CHICAGO (PTA) — KLH Audio is back! And not to spoil the story, but nothing about the new KLH towers looks or sounds like a budget-friendly freshman effort. Working with Rogers High Fidelity amplification, the old adage of “spend the bulk of your money on the speakers” just went out the window.
In 2017 KLH is was purchased by former Klipsch Global Sales President David P. Kelley, and is presently offering an all-new line of high-performance, value-oriented stereo, home theater and personal audio products.
KLH relaunched itself last year with a pretty deep stable of new products, which included in-room loudspeakers, architectural custom-install speakers, and headphones. This isn’t the first classic brand name to be reborn, but at AXPONA 2019 KLH is one of the most optimistically talked about exhibitors at the show. Part of the reason there is such optimism around the new brand is, that this debut isn’t exactly a debut. KLH product has already been shipping and models have been gathering reviews and awards from the audiophile press at an alarming rate. People experiencing the new loudspeakers for the first time at the show were also talking up the sound of the room as well, even before day one had ended.
Of the new KLH’s twelve in-room loudspeaker models in the product line-up, two were on active display at AXPONA. The new Kendall, a three-way tower loudspeaker — and the new Albany, a two-way monitor loudspeaker. As a nod to the KLH brand’s history, each is named after a street in Cambridge, Massachusetts, the birthplace of KLH. Each was finished in a real-wood veneer as standard. Kevlar mid-bass and mid-range drivers abound, with anodized aluminum tweeters rounding out the top-end. Unheard of is a ten-year warranty on all of their passive loudspeakers. That is an insane amount of security for such a painless investment.
Unique for my own audio show-going experiences, an in-room demonstration of architectural speakers. Cutting to the chase, their sound was smooth and solid. They also performed consistently on-axis and off-axis, which is good news for real world use. Everyone in the room was willing to openly share how impressed they were after the demo. Myself included.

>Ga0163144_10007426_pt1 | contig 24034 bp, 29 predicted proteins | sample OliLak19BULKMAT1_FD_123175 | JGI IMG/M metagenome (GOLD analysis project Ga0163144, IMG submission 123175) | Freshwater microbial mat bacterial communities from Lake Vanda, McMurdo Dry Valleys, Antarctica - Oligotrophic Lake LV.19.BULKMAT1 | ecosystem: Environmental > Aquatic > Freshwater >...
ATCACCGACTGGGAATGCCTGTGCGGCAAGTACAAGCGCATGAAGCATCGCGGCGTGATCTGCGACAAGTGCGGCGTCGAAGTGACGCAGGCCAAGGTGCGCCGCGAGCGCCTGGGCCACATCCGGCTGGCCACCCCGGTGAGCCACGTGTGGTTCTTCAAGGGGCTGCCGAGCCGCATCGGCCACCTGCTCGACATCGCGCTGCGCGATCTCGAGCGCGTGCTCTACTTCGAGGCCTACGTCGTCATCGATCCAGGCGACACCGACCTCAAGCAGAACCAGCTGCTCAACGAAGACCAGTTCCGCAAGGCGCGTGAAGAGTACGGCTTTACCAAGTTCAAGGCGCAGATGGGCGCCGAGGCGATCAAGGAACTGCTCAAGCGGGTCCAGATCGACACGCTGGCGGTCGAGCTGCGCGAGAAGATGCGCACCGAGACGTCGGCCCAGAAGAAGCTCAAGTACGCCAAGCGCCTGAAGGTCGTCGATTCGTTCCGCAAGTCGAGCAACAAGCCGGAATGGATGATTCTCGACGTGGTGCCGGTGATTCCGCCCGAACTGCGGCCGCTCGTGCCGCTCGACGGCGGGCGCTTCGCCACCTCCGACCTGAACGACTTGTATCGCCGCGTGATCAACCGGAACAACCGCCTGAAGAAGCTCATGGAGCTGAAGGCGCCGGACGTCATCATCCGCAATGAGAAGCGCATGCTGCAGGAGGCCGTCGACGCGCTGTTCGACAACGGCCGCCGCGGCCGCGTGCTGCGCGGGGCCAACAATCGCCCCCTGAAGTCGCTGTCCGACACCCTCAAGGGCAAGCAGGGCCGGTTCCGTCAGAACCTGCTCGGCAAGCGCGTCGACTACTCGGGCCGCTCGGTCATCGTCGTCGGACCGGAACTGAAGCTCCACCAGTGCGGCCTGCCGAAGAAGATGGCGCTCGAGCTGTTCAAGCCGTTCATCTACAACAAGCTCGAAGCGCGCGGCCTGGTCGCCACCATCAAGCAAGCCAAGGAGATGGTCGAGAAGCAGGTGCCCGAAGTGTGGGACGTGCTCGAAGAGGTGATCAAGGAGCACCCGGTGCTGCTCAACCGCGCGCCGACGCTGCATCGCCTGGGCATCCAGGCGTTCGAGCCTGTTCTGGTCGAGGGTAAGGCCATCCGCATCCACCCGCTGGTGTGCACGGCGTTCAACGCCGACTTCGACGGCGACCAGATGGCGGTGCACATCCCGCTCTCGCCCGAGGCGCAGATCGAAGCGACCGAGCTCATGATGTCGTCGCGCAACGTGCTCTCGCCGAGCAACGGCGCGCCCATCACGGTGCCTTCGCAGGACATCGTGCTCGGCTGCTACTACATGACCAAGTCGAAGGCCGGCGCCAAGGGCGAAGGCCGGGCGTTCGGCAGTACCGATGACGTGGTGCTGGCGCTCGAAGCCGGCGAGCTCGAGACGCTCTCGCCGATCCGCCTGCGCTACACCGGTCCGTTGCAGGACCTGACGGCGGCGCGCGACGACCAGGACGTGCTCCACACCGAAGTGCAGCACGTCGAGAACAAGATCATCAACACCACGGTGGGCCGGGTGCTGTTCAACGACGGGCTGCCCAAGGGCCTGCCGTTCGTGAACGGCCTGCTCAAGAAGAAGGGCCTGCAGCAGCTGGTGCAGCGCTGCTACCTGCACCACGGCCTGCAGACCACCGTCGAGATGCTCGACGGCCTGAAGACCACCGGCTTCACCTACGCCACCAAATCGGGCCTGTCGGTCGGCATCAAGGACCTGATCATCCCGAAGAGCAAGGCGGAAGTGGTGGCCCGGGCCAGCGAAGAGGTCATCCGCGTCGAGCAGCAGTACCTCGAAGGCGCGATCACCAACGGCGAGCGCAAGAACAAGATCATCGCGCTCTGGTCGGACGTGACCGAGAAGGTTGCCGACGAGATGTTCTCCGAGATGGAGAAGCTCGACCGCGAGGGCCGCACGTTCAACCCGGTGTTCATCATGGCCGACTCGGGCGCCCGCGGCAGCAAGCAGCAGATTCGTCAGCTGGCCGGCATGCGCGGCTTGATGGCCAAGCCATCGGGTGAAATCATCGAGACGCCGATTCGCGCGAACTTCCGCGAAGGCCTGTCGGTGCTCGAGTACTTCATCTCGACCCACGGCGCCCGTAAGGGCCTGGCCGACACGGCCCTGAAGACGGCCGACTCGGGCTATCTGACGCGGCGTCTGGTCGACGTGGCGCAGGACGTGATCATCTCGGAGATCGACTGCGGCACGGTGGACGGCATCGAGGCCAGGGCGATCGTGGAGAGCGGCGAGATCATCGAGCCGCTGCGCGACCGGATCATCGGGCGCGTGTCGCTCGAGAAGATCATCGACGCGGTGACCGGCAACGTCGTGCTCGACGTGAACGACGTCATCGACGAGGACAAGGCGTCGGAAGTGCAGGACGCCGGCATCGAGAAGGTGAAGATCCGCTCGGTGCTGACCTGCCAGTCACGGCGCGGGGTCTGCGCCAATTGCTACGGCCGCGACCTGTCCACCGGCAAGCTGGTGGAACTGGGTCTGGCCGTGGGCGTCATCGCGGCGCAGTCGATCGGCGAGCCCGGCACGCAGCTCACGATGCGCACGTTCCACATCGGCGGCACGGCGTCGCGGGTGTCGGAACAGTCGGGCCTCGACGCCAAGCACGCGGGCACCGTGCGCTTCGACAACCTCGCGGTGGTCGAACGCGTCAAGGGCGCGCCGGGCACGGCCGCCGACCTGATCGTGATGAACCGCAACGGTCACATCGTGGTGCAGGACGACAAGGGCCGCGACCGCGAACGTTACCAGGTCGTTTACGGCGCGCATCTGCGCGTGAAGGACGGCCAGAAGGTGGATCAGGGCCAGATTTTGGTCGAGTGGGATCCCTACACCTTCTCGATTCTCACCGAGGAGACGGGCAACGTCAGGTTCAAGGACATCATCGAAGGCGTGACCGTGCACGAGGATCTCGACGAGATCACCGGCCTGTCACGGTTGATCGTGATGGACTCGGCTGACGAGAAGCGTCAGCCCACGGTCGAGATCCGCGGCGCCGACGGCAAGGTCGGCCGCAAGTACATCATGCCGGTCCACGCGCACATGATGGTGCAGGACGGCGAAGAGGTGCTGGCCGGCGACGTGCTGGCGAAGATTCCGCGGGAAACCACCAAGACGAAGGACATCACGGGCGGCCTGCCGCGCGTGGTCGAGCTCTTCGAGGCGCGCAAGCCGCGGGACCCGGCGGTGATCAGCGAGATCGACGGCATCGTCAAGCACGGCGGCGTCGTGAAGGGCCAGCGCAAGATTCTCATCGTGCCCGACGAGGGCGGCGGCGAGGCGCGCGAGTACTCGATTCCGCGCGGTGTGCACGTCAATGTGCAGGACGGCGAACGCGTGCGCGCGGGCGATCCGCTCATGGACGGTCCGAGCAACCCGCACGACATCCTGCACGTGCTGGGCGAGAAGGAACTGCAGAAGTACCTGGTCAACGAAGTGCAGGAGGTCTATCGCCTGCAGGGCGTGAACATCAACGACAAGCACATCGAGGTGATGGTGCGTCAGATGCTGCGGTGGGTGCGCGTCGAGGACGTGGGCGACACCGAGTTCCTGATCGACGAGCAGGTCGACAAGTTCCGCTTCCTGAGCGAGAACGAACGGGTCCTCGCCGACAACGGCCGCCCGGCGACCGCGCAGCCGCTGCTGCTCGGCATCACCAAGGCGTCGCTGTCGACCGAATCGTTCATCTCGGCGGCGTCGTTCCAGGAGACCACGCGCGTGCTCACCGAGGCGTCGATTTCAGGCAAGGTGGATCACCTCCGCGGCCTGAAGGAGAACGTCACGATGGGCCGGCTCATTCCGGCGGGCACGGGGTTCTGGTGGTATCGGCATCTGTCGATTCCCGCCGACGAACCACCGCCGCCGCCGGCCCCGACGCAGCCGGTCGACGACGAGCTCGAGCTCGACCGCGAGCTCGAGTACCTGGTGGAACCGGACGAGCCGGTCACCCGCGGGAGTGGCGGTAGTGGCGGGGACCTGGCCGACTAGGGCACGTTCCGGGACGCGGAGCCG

Also on display were the new Ultimate One headphones. They are an open-air over-ear design, that are finished like some of the best I’ve seen in the market. Real ebony wood finished earcups, and hand-stitched headbands and ear pads made of premium leather and sheepskin. On the inside, 50mm pure beryllium drivers. While in the room I didn’t get the chance to listen as a loudspeaker demonstration was taking place.
During my listening session of both the Albany monitors and the Kendall towers, they were being powered by the Rogers High Fidelity 65V-1 integrated amplifier, being fed by Wolf Audio music server and Bel Canto DAC. The Rogers integrated is a four-tube amplifier that operates in Class-A, and in this option running EL34 tubes. The KLH loudspeaker efficiency allowed us to operate in triode mode or ultra-linear, and the use of either had benefits that paid off well.
The Kendall tower loudspeaker garnered the most of my attention as it was able to flex all of it’s best attributes with such capable amplification. Bass was deep, solid, tight, and not overblown. Mid-range had a bloom and tone that definitely exceeded the thirteen-hundred dollar asking price. Top-end was a little hot, but that’s to be expected as the loudspeaker line-up is not just geared for two-channel listening, but home theater as well. I could even see myself enacting the often forbidden use of tone controls to tame the top-end during more critical listening. But overall, the speaker pays out well more than you pay in, and with a decade long warranty on its craftsmanship, how can you go wrong?
– Kendall Tower Loudspeakers – $1,298 pr USD
– Albany Bookshelf Monitors – $478 pr USD
– Ultimate One Headphones – $299 USD
Rogers High Fidelity
– PA-1A Phono Preamplifier – $7,300 USD
– 65V-1 Integrated Amplifier – $3,995 USD
– Prime Scout Turntable – $2,200 USD
– Alpha 2 Music Server – $4,000 USD
– DAC 2.7 – $2,495 USD